The title of this blog asks if a monopoly on comics distribution a good thing? It clearly isn’t. We’ve seen an industry grow beyond belief in the last decade with ‘geek’ culture being smeared everywhere yet the retail market in the UK has been shaped in the most unnatural way to barely any yelp from most of the so-called ‘journalists’ of the British comics scene who are more interested in self-progression so for decades have let this rotting sore in the industry fester. True, one or two have touched on this in the past and the Forbidden Planet situation but it remains one of those things that folk like me talk about in bars and coffee shops with others of our generation wistfully wondering why it all went so wrong when it could have went so right.

For me a more diverse, interesting industry comes with wholesalers who will play fair let alone taking risks as we’re now in a state where the Diamond catalogue is a minefield of variant covers and tedious new superhero comics with little new or exciting because once a monopoly is secure you can do anything. Yes, shops like Page 45 in Nottingham and Gosh! in London do what they can to show the comics industry is a diverse thing, but while there’s only one distributor we have a situation where any diversity is hard to find and if you’re a small press publisher then it can be a struggle to be discovered. Although digital helps for some, it doesn’t for most which means for new British talent it’s either hoping 2000AD accept you, or but some stroke of talent/luck your comic finds a market because as sure as shit isn’t likely that Diamond will distribute your book or FP will bother to stock it.

It’s impossible to turn back the clock but it is possible for the future to be changed. How that changes depends on what we all do as fans if we’re fed up of a monolithic monopoly controlling distribution. I’m not offering solutions here, but consider this a call for people to consider what’s best for the future as at some point this bubble is going to burst as all bubbles do and for our industry to remain interesting and diverse we need to shake the system up in a way that shifts power from the large corporations to the independent retailers, the creators and the fans or the future is bland, boring and fucked.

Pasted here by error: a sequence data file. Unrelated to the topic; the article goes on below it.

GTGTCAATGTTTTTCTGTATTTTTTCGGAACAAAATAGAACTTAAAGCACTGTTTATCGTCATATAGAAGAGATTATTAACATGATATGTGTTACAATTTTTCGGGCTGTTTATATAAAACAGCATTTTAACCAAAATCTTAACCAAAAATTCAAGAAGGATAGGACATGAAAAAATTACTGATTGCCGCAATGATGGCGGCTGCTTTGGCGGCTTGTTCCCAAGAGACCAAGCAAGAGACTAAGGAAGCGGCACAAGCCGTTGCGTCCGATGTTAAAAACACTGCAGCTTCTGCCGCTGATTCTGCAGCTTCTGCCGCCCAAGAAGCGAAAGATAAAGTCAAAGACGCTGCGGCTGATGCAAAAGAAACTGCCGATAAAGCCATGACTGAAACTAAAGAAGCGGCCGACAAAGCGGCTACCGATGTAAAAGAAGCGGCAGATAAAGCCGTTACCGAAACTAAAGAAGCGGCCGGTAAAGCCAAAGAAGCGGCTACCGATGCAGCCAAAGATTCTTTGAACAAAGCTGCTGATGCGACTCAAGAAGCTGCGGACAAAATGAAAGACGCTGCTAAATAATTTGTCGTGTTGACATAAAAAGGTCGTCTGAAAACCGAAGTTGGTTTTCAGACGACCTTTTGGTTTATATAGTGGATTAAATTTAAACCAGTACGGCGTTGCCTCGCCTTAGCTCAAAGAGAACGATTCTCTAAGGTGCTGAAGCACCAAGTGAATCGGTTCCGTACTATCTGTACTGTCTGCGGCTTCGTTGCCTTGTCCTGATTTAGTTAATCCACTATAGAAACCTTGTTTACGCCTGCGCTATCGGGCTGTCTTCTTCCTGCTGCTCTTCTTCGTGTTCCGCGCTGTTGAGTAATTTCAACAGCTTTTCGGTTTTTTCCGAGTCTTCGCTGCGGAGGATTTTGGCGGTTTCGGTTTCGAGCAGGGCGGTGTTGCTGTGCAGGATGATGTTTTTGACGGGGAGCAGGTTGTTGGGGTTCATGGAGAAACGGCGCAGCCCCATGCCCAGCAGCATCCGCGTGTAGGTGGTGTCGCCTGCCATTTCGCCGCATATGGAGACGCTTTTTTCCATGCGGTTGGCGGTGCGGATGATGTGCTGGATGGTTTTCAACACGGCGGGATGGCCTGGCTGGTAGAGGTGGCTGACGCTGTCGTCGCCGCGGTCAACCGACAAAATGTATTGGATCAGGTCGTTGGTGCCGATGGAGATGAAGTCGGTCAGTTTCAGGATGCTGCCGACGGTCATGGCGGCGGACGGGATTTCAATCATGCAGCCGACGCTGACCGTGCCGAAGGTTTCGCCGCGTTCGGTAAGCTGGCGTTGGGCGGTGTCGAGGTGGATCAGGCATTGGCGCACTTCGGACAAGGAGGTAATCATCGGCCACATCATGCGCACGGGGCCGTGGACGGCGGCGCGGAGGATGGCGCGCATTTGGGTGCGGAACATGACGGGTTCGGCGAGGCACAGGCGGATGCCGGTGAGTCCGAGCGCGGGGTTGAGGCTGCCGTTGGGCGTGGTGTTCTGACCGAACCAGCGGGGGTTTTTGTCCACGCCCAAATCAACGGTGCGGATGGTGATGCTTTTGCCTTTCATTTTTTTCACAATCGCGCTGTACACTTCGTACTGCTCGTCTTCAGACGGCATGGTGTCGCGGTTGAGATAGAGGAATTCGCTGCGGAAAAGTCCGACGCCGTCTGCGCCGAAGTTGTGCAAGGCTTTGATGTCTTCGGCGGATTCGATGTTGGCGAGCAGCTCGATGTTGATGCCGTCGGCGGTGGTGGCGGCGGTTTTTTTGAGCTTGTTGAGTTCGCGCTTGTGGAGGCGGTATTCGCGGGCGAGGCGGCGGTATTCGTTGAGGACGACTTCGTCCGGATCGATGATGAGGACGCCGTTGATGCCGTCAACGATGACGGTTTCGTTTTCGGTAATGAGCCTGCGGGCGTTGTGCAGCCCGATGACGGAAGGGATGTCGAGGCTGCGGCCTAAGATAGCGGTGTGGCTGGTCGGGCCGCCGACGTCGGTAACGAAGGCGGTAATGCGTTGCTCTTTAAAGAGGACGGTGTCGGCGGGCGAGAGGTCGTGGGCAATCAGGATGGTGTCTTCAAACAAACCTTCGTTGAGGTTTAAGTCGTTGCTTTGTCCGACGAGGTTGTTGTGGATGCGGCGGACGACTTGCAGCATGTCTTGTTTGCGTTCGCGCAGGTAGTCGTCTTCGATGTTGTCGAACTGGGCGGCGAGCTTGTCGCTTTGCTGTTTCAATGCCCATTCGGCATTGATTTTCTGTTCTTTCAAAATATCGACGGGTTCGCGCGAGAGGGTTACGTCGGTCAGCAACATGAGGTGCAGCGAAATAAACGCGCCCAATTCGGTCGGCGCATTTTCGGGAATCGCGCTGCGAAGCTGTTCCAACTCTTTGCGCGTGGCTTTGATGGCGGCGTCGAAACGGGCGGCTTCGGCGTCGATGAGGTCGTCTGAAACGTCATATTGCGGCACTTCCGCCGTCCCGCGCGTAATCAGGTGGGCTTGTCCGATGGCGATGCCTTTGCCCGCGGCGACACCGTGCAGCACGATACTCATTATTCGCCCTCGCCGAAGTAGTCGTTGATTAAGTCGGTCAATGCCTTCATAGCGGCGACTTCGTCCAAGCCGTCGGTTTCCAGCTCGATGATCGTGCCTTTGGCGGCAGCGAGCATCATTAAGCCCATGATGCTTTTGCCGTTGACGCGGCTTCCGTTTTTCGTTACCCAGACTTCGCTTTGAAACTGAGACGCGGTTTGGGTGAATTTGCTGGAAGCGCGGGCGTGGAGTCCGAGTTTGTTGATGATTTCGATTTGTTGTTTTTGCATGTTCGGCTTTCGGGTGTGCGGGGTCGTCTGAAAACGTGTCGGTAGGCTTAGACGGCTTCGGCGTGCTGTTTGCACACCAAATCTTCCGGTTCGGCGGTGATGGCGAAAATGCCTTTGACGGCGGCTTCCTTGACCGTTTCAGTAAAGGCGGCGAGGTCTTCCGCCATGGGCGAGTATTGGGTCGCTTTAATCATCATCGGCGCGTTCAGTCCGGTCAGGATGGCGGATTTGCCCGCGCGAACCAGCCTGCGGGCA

My Top 20 SF Films-12-Forbidden Planet

I’ve recently dived into doing ”best of’ lists, so as I’ve explained, I’ve decided to do my top 20 SF films. This is my personal list, so feel free to disagree with it and of course, you’ll be horribly wrong.

Previously at # 20, The Matrix19, Seconds, 18A Boy and His Dog17Sunshine16Dark Star15Rollerball14 Altered States and 13, Close Encounters of the Third Kind.

At #12 we flail our arms wildly with joy as it’s the SF film that set up every space adventure film that followed it, it’s Forbidden Planet.

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This is Forbidden Planet. I don’t really need to recap the plot, and anyhow it’s Shakespeare’s The Tempest anyhow, but in space with Ann Francis in a short skirt being chased by monsters from the ID.

I remember first seeing this way back in the 1970’s as a kid when the BBC broadcast it on an evening & was instantly captured by the glowing Technicolor, Robby the Robot, and giant sweeping scale of the sets, the ideas and most of all, the fact the film is enormous fun. This is how to do Space Opera, or at least it was until another film later on in this list came along.

As a film it still stands up today as a cracking bit of SF adventure, plus the electronic score was decades ahead of it’s time. You can hear bits and bobs of it pop up in artists like the Aphex Twin’s work every now and then, plus it’s fun to watch Leslie Neilson in a straight role as we forget he was a leading man back in the day…….

Just watch it and enjoy it. It’s what it’s there for….

Next time in a galaxy far, far away……

The Great Glasgow Comic Shop Wars- 25 years and one day later…..

Yesterday I wrote a blog. It seems to have been quite the kerfuffle, but as you can see from reading it there’s good reasons to as even I find it quite amazingly angry, bitter & and twisted some 24 hours later. However I stand by every single bit of it but this is a last word (for now) about that particular chapter now that Andy Hope has revealed he’s writing Fantomex for Marvel Comics.

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I know Andy is doing interviews and kindly Tweeted yesterday’s blog on his Twitter account which is why I imagine yesterday’s blog had more hits than anything else I’ve ever blogged about, including my Glastonbury blogs. So this is to say thanks to Andy, and I hope that when people stumble across this blog they go back and read my little biography/history lesson.

Just to make it easy here’s the links to each part.

Part One

Part Two

Part Three

Part Four

Part Five

Part Six

Epilogue